JN: I’m not happy with the overall process, I’m not happy with where we are, I’m not happy football clubs are losing money, I’m certainly not happy people are dying of coronavirus in the wider world. We still don’t know what is actually going to happen. All of this might be for nought, we might be shut down for a long, long time and be having much different conversations in the future. You can never be happy in these situations, just be pragmatic and get through it as best as we can.

GC: Are you confident reconstruction is going to happen and benefit the game in the long-term?

JN: We are having good conversations. We have to jump through a load of hoops and we have 42 clubs we have to satisfy, on some level. For me, the most important thing in this is that Scottish football – and, in turn, Dundee Football Club – comes out with a product that is better than we currently have. Sky Sports and our media partners need to be a part of this, too, and help us understand exactly what it is going to take in order for us to be a more attractive product, a more saleable product. We want to be on TV, we want more people to come to games, we need to make games have more meaning, we have to do things that might be outside of the box to bring viewers to the table – that’s the angle I come at it from. I can’t talk to you about the specifics of what the group is talking about because we are trying to work through all of these things but the principle, from my point of view, is we have to absolutely make it a more attractive proposition for fans and for viewers. There are ways of doing it.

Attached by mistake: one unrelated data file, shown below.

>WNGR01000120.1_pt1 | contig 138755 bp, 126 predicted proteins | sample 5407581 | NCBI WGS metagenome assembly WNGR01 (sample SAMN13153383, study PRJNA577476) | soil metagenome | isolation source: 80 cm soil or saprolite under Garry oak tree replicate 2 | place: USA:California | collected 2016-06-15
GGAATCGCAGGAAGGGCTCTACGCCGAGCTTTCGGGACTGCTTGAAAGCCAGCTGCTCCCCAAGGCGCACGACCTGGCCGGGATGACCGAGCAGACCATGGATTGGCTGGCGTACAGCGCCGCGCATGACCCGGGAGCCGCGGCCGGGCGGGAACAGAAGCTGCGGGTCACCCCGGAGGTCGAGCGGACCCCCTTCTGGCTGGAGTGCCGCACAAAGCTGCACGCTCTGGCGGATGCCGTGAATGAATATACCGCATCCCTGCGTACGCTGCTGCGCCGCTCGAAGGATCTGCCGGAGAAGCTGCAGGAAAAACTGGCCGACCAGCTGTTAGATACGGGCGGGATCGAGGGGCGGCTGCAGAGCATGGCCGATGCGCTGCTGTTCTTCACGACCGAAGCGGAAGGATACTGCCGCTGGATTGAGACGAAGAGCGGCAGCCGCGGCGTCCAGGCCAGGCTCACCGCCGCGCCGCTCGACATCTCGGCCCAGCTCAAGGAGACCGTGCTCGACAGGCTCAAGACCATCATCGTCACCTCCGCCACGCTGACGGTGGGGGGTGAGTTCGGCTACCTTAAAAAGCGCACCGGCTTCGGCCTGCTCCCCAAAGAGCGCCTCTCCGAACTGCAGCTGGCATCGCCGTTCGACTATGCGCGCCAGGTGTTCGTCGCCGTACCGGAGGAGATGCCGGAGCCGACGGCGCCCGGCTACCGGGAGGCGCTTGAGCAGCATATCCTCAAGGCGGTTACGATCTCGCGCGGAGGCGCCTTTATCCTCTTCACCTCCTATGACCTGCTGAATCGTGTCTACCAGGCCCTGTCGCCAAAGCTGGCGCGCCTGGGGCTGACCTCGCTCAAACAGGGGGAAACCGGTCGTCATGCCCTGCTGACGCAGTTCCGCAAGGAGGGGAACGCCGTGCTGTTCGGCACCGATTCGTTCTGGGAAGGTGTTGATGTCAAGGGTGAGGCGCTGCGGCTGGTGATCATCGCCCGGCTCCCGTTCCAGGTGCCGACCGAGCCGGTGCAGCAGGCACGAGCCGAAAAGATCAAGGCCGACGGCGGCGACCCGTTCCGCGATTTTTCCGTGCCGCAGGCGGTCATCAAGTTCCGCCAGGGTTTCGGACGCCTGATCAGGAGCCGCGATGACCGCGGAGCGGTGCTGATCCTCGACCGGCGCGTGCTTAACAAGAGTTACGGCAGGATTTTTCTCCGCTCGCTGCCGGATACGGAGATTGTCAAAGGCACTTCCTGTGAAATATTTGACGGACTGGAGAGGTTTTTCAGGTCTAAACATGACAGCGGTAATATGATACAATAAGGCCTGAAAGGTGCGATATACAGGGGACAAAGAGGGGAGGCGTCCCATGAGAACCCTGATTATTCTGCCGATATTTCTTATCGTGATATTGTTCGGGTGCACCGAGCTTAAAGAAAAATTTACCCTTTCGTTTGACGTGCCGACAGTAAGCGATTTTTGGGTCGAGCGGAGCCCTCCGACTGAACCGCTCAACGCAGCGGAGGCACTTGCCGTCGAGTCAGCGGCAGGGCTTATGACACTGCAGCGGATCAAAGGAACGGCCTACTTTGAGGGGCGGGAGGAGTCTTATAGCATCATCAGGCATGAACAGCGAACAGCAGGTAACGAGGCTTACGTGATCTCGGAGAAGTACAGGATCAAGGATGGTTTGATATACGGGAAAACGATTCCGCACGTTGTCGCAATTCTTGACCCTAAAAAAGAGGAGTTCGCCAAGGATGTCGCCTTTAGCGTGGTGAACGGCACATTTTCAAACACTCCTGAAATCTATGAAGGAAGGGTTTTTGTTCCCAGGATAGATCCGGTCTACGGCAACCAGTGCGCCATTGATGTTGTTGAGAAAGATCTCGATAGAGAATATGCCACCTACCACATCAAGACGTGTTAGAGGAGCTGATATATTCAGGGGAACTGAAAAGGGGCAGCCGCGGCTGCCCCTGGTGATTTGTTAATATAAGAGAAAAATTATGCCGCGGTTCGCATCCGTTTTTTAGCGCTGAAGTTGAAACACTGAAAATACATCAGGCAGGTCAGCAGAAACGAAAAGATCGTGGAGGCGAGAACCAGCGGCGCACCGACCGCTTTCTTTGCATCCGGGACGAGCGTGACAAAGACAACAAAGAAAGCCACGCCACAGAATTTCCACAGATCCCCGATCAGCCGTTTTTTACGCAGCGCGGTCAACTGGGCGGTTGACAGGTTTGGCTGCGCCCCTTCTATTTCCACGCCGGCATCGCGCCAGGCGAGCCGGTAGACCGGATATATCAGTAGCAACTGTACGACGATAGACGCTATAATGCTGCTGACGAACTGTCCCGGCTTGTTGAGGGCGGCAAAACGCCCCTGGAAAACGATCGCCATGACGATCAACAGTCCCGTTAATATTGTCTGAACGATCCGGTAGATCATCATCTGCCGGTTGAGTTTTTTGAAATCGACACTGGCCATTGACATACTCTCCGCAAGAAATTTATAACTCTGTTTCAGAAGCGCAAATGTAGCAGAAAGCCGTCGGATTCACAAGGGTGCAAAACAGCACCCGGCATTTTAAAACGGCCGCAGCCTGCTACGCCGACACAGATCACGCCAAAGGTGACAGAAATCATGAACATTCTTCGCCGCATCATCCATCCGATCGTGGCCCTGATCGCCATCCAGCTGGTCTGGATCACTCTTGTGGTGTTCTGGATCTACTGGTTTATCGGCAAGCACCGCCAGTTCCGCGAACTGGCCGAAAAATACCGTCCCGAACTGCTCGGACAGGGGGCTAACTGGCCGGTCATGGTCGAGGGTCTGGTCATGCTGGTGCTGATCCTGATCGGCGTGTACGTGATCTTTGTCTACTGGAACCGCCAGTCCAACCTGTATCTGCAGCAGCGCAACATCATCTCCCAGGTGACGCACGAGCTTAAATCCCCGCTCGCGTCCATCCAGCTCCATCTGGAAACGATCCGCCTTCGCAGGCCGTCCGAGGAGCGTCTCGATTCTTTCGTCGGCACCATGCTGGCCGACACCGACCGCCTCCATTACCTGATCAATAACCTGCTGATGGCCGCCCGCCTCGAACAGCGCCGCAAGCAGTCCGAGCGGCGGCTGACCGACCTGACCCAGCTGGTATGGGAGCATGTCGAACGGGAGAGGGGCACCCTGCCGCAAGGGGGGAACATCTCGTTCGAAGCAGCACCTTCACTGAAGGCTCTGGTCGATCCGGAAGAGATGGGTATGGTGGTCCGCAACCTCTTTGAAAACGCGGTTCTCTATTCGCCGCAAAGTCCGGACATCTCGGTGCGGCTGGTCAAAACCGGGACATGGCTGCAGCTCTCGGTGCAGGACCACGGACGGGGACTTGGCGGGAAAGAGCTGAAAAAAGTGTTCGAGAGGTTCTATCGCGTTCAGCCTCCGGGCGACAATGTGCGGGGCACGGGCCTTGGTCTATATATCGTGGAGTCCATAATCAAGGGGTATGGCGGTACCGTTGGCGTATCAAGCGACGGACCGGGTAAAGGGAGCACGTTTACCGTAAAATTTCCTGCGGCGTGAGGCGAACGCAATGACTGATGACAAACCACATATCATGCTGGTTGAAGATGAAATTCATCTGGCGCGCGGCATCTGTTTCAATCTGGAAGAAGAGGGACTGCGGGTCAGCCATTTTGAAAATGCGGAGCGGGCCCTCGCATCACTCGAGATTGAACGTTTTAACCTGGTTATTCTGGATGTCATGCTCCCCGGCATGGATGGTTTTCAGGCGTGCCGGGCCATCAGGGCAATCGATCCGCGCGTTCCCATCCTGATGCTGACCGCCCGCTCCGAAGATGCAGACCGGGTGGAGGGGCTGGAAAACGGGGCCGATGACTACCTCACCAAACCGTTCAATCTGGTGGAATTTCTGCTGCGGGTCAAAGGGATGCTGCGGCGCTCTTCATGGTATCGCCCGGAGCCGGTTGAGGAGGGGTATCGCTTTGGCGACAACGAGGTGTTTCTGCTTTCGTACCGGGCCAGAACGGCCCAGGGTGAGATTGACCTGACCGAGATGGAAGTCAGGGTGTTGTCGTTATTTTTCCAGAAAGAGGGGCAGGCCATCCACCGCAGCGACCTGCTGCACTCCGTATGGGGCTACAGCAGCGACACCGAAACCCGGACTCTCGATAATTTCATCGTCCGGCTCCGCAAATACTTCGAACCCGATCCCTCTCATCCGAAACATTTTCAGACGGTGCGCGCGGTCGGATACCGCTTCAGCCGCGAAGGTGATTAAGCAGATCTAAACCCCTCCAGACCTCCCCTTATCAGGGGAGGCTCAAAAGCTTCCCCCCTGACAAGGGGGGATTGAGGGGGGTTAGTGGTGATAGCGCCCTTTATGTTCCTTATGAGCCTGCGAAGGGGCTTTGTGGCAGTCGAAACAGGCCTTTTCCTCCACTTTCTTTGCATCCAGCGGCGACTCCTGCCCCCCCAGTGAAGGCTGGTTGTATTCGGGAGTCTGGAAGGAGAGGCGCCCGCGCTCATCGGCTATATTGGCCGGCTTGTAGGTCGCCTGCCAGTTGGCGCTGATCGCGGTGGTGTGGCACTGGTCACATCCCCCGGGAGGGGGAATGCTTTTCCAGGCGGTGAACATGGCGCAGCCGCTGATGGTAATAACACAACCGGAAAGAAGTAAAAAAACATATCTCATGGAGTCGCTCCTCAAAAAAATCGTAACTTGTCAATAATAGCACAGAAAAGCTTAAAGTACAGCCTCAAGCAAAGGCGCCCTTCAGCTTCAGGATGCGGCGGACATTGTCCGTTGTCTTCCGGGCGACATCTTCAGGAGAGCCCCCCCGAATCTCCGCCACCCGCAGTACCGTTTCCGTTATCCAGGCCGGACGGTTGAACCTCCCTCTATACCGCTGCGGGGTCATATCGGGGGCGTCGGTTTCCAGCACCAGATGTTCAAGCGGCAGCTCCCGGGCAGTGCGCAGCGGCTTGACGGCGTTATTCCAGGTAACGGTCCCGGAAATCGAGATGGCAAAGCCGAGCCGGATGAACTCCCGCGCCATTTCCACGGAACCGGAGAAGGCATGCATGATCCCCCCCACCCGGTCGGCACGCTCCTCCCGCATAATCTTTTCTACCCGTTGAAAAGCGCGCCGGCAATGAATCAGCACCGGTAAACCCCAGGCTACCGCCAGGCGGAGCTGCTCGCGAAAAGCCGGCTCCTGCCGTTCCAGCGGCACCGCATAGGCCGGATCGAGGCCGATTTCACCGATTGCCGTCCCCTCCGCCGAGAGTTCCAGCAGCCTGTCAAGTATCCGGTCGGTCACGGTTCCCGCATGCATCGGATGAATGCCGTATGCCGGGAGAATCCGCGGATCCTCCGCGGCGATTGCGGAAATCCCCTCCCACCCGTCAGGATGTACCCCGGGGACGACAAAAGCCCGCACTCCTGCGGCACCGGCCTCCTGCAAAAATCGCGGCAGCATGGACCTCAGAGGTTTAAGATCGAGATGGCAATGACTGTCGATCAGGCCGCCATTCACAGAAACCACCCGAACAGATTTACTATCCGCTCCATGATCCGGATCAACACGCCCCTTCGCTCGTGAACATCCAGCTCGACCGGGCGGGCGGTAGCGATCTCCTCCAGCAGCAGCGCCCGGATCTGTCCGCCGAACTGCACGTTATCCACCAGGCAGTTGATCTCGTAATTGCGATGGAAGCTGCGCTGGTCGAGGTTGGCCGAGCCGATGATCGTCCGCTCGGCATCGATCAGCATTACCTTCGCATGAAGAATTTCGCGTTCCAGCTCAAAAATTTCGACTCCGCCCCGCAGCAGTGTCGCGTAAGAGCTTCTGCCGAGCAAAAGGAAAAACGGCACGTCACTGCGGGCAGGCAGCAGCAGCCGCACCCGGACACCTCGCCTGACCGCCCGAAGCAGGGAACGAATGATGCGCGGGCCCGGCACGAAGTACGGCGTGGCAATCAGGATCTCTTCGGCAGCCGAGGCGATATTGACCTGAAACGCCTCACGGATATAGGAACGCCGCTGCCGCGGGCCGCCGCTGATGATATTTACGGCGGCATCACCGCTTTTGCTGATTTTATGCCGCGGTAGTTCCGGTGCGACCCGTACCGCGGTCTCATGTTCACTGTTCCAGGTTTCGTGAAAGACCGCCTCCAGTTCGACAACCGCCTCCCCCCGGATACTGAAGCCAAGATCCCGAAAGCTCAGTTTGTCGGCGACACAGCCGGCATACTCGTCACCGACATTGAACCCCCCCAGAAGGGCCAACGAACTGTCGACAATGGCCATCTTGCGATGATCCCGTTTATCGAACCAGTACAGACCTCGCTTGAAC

What I want to get out of it all is a product that is better; that, in turn, brings more money in; that, in turn, makes the product even better and it turns full circle. For me, that’s the goal. It’s a long-term vision but we have the time right now to pay attention to that and work through these things. It might end up this scenario ends up being a change-stage process, whenever we get started again, for 2020/21, and then reconstruction might start in 2021/22.

GC: Do you have a preference for which way the league might be set up?